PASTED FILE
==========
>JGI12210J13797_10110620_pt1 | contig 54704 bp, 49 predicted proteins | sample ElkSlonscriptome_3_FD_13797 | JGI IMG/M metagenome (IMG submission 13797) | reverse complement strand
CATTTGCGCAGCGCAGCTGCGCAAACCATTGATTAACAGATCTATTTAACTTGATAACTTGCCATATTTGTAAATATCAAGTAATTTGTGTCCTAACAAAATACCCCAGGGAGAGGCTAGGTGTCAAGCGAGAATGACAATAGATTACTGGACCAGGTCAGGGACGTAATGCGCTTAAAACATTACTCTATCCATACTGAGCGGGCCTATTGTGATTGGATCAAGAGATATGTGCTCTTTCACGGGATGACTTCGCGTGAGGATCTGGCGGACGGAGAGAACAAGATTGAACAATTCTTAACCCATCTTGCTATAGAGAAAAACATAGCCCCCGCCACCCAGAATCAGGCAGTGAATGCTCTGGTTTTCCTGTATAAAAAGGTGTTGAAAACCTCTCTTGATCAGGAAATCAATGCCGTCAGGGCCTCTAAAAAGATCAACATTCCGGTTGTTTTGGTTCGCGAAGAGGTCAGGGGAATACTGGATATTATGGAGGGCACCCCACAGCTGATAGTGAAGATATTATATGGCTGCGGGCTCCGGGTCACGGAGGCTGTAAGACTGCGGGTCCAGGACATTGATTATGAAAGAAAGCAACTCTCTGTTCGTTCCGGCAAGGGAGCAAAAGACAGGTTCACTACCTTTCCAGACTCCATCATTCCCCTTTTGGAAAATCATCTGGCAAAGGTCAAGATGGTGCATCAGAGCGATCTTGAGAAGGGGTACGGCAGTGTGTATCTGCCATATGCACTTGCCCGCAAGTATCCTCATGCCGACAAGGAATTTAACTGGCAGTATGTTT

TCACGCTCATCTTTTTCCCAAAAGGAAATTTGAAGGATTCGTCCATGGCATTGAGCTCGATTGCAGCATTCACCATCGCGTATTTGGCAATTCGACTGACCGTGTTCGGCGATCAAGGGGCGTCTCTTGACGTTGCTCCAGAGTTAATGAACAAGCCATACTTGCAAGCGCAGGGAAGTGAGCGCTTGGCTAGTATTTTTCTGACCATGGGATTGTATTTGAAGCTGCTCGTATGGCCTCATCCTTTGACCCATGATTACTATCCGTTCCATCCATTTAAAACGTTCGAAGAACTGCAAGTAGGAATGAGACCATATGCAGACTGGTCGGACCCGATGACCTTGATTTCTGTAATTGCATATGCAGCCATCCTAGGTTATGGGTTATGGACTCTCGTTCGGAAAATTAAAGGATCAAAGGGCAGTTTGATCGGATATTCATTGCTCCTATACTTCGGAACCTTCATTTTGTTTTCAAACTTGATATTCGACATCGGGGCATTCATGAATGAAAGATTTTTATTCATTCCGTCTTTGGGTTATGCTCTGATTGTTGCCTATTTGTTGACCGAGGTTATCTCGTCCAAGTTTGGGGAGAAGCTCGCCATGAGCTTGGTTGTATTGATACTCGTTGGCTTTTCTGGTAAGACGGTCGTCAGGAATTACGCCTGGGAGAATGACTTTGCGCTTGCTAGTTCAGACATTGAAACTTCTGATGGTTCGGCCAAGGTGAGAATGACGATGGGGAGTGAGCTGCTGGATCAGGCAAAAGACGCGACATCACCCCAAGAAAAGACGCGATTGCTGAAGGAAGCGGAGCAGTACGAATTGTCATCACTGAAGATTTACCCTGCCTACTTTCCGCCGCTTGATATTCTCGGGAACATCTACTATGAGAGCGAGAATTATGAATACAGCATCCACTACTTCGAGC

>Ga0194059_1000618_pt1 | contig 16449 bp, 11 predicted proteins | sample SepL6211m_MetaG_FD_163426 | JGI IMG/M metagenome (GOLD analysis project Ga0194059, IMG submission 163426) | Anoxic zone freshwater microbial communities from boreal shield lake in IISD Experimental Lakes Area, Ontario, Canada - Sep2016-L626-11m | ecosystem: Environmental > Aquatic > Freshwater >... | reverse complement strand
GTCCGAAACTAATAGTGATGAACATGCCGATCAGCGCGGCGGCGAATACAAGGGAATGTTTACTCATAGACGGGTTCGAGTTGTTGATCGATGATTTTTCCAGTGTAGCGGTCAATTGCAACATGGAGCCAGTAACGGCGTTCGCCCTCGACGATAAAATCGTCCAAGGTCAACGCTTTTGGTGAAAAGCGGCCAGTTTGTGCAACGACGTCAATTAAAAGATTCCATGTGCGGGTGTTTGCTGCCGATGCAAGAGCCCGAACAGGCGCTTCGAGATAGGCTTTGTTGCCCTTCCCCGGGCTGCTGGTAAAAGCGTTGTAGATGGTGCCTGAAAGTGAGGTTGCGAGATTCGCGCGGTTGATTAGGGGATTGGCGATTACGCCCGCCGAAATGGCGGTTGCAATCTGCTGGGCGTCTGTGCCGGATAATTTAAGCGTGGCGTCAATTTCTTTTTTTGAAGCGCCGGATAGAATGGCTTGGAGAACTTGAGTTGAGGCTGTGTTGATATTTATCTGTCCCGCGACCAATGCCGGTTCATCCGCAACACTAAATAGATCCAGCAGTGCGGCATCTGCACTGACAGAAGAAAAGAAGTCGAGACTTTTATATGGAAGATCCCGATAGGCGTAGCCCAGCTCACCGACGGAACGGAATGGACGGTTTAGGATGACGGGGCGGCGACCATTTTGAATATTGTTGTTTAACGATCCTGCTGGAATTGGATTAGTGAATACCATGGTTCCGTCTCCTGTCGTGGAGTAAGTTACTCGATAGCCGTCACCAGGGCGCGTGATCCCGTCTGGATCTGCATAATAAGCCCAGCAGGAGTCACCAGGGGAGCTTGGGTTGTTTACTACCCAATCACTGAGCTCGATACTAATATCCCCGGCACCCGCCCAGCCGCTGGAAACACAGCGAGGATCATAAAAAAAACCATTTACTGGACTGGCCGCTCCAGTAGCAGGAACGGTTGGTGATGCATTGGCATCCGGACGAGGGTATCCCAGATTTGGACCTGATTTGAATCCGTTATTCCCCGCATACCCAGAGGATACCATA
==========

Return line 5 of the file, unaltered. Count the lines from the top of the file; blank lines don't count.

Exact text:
GTCCGAAACTAATAGTGATGAACATGCCGATCAGCGCGGCGGCGAATACAAGGGAATGTTTACTCATAGACGGGTTCGAGTTGTTGATCGATGATTTTTCCAGTGTAGCGGTCAATTGCAACATGGAGCCAGTAACGGCGTTCGCCCTCGACGATAAAATCGTCCAAGGTCAACGCTTTTGGTGAAAAGCGGCCAGTTTGTGCAACGACGTCAATTAAAAGATTCCATGTGCGGGTGTTTGCTGCCGATGCAAGAGCCCGAACAGGCGCTTCGAGATAGGCTTTGTTGCCCTTCCCCGGGCTGCTGGTAAAAGCGTTGTAGATGGTGCCTGAAAGTGAGGTTGCGAGATTCGCGCGGTTGATTAGGGGATTGGCGATTACGCCCGCCGAAATGGCGGTTGCAATCTGCTGGGCGTCTGTGCCGGATAATTTAAGCGTGGCGTCAATTTCTTTTTTTGAAGCGCCGGATAGAATGGCTTGGAGAACTTGAGTTGAGGCTGTGTTGATATTTATCTGTCCCGCGACCAATGCCGGTTCATCCGCAACACTAAATAGATCCAGCAGTGCGGCATCTGCACTGACAGAAGAAAAGAAGTCGAGACTTTTATATGGAAGATCCCGATAGGCGTAGCCCAGCTCACCGACGGAACGGAATGGACGGTTTAGGATGACGGGGCGGCGACCATTTTGAATATTGTTGTTTAACGATCCTGCTGGAATTGGATTAGTGAATACCATGGTTCCGTCTCCTGTCGTGGAGTAAGTTACTCGATAGCCGTCACCAGGGCGCGTGATCCCGTCTGGATCTGCATAATAAGCCCAGCAGGAGTCACCAGGGGAGCTTGGGTTGTTTACTACCCAATCACTGAGCTCGATACTAATATCCCCGGCACCCGCCCAGCCGCTGGAAACACAGCGAGGATCATAAAAAAAACCATTTACTGGACTGGCCGCTCCAGTAGCAGGAACGGTTGGTGATGCATTGGCATCCGGACGAGGGTATCCCAGATTTGGACCTGATTTGAATCCGTTATTCCCCGCATACCCAGAGGATACCATA